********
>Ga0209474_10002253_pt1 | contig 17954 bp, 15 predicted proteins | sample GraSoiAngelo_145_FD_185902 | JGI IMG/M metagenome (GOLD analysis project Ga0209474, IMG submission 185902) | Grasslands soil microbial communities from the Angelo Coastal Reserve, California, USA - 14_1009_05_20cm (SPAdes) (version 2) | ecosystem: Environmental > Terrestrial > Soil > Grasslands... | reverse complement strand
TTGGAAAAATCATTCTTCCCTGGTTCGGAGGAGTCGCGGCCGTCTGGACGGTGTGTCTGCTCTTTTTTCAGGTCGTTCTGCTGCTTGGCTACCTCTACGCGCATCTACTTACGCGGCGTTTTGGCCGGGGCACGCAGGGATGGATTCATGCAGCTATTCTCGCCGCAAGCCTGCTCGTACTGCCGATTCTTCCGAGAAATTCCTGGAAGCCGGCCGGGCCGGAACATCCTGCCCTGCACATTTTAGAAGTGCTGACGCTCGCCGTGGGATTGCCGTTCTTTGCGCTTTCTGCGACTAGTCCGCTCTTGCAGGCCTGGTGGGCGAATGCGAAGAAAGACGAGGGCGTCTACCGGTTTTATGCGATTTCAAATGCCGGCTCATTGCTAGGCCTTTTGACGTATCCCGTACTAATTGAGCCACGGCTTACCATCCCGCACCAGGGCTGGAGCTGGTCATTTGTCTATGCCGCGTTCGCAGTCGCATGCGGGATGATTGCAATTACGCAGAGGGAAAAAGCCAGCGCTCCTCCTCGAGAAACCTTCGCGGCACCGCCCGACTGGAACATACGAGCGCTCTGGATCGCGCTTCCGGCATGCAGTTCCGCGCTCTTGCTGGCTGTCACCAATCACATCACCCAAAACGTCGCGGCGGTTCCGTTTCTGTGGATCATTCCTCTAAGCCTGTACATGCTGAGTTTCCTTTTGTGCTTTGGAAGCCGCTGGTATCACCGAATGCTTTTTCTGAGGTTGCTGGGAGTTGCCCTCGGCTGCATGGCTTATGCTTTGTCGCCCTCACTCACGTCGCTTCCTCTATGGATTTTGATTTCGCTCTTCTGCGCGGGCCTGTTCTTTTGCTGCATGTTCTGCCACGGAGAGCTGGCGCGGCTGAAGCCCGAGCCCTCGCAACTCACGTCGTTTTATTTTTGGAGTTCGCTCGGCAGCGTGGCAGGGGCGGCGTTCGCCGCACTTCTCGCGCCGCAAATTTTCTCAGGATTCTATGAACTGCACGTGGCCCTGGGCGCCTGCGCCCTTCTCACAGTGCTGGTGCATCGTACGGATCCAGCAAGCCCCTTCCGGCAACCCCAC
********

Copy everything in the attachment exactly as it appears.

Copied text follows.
>Ga0209474_10002253_pt1 | contig 17954 bp, 15 predicted proteins | sample GraSoiAngelo_145_FD_185902 | JGI IMG/M metagenome (GOLD analysis project Ga0209474, IMG submission 185902) | Grasslands soil microbial communities from the Angelo Coastal Reserve, California, USA - 14_1009_05_20cm (SPAdes) (version 2) | ecosystem: Environmental > Terrestrial > Soil > Grasslands... | reverse complement strand
TTGGAAAAATCATTCTTCCCTGGTTCGGAGGAGTCGCGGCCGTCTGGACGGTGTGTCTGCTCTTTTTTCAGGTCGTTCTGCTGCTTGGCTACCTCTACGCGCATCTACTTACGCGGCGTTTTGGCCGGGGCACGCAGGGATGGATTCATGCAGCTATTCTCGCCGCAAGCCTGCTCGTACTGCCGATTCTTCCGAGAAATTCCTGGAAGCCGGCCGGGCCGGAACATCCTGCCCTGCACATTTTAGAAGTGCTGACGCTCGCCGTGGGATTGCCGTTCTTTGCGCTTTCTGCGACTAGTCCGCTCTTGCAGGCCTGGTGGGCGAATGCGAAGAAAGACGAGGGCGTCTACCGGTTTTATGCGATTTCAAATGCCGGCTCATTGCTAGGCCTTTTGACGTATCCCGTACTAATTGAGCCACGGCTTACCATCCCGCACCAGGGCTGGAGCTGGTCATTTGTCTATGCCGCGTTCGCAGTCGCATGCGGGATGATTGCAATTACGCAGAGGGAAAAAGCCAGCGCTCCTCCTCGAGAAACCTTCGCGGCACCGCCCGACTGGAACATACGAGCGCTCTGGATCGCGCTTCCGGCATGCAGTTCCGCGCTCTTGCTGGCTGTCACCAATCACATCACCCAAAACGTCGCGGCGGTTCCGTTTCTGTGGATCATTCCTCTAAGCCTGTACATGCTGAGTTTCCTTTTGTGCTTTGGAAGCCGCTGGTATCACCGAATGCTTTTTCTGAGGTTGCTGGGAGTTGCCCTCGGCTGCATGGCTTATGCTTTGTCGCCCTCACTCACGTCGCTTCCTCTATGGATTTTGATTTCGCTCTTCTGCGCGGGCCTGTTCTTTTGCTGCATGTTCTGCCACGGAGAGCTGGCGCGGCTGAAGCCCGAGCCCTCGCAACTCACGTCGTTTTATTTTTGGAGTTCGCTCGGCAGCGTGGCAGGGGCGGCGTTCGCCGCACTTCTCGCGCCGCAAATTTTCTCAGGATTCTATGAACTGCACGTGGCCCTGGGCGCCTGCGCCCTTCTCACAGTGCTGGTGCATCGTACGGATCCAGCAAGCCCCTTCCGGCAACCCCAC